• Layered offset is just shifting sections an arbitrary amount in either direction; for tile scrambling I put up a 8x8 grid and Control-C/V'd that sucker. For the palette swap I copied the whole image, stuck it onto a separate layer underneath and selectively deleted the original.
« Last Edit: January 23, 2012, 02:49:55 pm by Facet »

Offline Conzeit

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Re: Project Entropy

Reply #13 on: January 23, 2012, 06:18:09 pm
Hey there Ryu, long time no see.  :D

I've been watching the topic for a while...not really knowing how to comment.
Graphically I think you're doing really good, at first I was like "meh" but as you post your tilesets I get more and more interested, you make me want to try making some tilesets myself =) I havent pixeled in a while and I never really did tilesets but they have a sort of boktai appeal to them that really gets to me, and it fits with the whole glitchy atmosphere =).

One suggestion with the stairs....that triangular shape shows too clearly that it's a paradox. it's more effective to make the viewer/player suffer the effects of the paradox first and then reveal the visual illusion...Maybe if you made the stairs bigger, and you obscured with fog or by zooming in too close , then have the player go trough the loop once or twice frustrate him a little and THEN zoom out/clear the fog to reveal the illusion it would be far more effective. Think of the way this kind of thing is revealed in film such as this https://www.youtube.com/watch?v=PI-b9ye4RqY short, and...inception to some extent but they have far less fun with the concept so I wont link them :p.

In regards to the concept of the game, I feel at once excited that you take on a game with a clear meaning like this, but at the same time I'm not all that sure that the vision really connects and is coherent, like Helm already said.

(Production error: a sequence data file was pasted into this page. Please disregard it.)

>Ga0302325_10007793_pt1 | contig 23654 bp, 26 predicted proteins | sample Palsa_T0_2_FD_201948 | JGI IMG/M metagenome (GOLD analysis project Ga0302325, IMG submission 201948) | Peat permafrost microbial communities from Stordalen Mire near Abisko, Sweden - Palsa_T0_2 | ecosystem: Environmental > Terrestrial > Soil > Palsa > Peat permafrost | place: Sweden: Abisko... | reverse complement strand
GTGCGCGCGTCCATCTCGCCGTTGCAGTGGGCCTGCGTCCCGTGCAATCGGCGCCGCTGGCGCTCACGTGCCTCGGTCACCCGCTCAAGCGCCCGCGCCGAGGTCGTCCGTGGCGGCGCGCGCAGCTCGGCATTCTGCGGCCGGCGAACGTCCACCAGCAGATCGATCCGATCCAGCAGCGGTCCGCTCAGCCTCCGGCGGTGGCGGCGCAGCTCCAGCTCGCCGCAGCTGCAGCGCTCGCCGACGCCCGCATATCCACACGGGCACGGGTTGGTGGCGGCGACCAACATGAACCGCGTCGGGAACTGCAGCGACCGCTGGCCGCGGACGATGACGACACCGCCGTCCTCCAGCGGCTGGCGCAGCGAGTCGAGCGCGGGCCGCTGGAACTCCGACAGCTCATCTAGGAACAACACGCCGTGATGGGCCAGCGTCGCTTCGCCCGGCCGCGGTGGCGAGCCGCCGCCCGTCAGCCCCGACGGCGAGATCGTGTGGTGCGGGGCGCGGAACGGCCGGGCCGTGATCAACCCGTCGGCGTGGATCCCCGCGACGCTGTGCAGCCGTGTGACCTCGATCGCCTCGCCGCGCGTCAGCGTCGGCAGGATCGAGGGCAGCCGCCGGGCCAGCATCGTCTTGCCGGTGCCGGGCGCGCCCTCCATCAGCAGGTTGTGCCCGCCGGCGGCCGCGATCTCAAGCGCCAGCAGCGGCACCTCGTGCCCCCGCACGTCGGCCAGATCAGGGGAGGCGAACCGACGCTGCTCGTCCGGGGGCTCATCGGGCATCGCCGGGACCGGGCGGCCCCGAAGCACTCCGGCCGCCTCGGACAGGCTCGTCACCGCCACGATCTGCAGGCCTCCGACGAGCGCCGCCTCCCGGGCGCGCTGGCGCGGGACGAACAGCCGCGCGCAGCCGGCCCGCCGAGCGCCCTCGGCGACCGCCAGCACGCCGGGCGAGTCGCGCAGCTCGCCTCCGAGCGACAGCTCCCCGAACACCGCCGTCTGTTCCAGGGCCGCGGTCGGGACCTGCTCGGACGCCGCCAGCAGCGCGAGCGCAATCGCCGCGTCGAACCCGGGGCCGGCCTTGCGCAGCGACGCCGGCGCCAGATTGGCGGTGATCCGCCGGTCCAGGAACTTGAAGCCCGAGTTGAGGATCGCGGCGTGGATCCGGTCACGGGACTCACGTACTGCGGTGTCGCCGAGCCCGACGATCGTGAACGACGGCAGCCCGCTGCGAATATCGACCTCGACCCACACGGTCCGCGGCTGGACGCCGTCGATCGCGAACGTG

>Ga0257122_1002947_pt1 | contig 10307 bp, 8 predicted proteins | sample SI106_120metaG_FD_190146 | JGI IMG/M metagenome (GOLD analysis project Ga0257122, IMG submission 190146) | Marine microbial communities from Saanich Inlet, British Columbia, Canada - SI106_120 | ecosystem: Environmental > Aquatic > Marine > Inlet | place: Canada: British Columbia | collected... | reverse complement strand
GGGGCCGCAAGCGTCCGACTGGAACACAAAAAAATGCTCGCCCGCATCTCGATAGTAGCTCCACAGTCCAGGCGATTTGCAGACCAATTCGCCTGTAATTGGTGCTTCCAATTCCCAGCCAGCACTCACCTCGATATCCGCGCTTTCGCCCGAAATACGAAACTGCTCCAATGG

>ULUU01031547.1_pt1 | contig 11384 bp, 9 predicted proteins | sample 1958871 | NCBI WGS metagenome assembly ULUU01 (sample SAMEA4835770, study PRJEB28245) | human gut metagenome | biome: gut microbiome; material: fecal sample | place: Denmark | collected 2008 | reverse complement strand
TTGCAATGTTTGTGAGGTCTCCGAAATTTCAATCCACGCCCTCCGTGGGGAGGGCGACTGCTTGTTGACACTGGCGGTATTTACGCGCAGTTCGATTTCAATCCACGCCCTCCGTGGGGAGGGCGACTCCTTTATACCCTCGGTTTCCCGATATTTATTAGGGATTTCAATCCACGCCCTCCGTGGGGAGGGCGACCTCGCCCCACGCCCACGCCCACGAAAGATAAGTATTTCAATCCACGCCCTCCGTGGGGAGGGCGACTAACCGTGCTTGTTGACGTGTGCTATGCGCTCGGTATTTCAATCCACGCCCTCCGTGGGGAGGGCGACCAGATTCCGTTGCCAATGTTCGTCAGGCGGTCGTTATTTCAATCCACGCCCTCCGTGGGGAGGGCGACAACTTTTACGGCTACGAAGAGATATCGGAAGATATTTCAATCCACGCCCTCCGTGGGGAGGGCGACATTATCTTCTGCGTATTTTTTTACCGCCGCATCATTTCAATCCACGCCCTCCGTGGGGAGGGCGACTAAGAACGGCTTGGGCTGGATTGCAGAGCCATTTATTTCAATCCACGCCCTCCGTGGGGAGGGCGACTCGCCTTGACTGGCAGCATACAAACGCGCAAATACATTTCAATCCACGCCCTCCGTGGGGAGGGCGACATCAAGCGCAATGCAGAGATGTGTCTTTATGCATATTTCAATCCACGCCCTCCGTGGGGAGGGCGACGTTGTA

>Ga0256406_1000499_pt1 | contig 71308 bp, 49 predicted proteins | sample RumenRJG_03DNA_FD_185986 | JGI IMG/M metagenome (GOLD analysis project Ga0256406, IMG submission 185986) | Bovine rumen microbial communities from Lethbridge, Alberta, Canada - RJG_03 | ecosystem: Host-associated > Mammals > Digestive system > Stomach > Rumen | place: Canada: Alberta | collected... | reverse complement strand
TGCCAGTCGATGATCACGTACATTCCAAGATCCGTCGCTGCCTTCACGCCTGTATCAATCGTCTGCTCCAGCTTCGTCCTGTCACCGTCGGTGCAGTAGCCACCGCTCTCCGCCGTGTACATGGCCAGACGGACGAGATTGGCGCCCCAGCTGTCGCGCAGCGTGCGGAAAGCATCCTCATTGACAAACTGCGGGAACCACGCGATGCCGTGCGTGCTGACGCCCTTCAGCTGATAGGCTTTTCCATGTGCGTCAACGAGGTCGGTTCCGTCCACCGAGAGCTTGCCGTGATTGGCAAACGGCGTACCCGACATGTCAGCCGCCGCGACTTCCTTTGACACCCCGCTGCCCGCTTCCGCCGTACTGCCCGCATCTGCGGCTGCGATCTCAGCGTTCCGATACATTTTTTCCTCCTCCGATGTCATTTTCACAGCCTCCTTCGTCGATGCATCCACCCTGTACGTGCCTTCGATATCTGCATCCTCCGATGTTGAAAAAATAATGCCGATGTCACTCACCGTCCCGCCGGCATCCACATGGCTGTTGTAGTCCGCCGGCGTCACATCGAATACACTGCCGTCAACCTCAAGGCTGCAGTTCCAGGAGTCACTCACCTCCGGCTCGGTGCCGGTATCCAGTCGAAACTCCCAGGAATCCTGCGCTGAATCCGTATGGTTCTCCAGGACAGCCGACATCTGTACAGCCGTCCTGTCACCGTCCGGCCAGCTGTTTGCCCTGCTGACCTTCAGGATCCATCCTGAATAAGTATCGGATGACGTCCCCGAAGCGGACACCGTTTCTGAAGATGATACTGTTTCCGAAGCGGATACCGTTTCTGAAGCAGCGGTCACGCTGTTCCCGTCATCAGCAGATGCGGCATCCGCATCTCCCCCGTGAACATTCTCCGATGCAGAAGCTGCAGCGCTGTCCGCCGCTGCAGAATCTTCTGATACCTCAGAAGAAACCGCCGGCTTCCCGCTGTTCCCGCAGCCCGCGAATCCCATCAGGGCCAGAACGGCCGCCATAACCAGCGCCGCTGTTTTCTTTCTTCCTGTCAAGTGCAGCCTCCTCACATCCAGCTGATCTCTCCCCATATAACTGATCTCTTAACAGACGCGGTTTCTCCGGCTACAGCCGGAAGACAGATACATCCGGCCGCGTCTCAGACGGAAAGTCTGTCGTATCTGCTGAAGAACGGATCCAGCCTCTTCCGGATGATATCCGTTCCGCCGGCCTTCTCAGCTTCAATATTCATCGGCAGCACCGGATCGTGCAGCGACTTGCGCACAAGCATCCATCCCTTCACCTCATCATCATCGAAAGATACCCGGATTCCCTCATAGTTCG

Entropy is a law of thermodinamics, yes...and do you believe in it; do you think that it is what will really happen with the universe, that all the energy will be dissipated into heat? is THAT what the glitches represent? how does that connect to enlightenment and the hinduism vision of enlightenment you apparently are using for the game progression?

Why GBC, why a typical game progression with bosses and killing things? why does enlightenment look like going about and killing all the things that give a human mind a sense of cognitive dissonance?(paradoxes). There's nothing truly threatening about the schrodinger's cat to someone that is seeking enlightenment, so why is it a boss? going around the universe terminating all the paradoxes sounds more like a "war on paradoxes" or some kind of mindless crusade by an incredibly regressive mind that cannot accept being challenged, rather than an act of seeking enlightenment. I dont really see the connection to entropy either.

I'm saying this because if you're proposing this as an innovative way of expressing your art, so your goal is to show that the idea and the medium are meant to be together, and I dont think this is necesarily false but I think you need to figure some things out about this particulare structure you chose for it to work.

Now, I'm not necesarily saying that exploring enligthenment or paradoxes as glitches in a game is wrong, maybe you shouldnt have the guy really seek enligthenment, maybe he can be under that pretense but he can turn out to be the most royal asshole to ever live, or maybe just be a regular guy stuck in a horrible situation. Maybe you could have him still seek enligthenment but not fight paradoxes, instead you could do something akin to the Hastina Pura war thing, and have him fight vices. I often hear Indian gurus talk about negating all wicked and stupid things inside yourself, not by pretending they dont exist but by meditating on them and seeing them in all their stupidity until you're so disgusted by them you simply expel them from your being  completely, thus "negate" them. That could be a context in which you could keep the gamey kill everything progression and keep the enlightenment thing, but I just cant match fighting paradoxes with seeking enligthenment.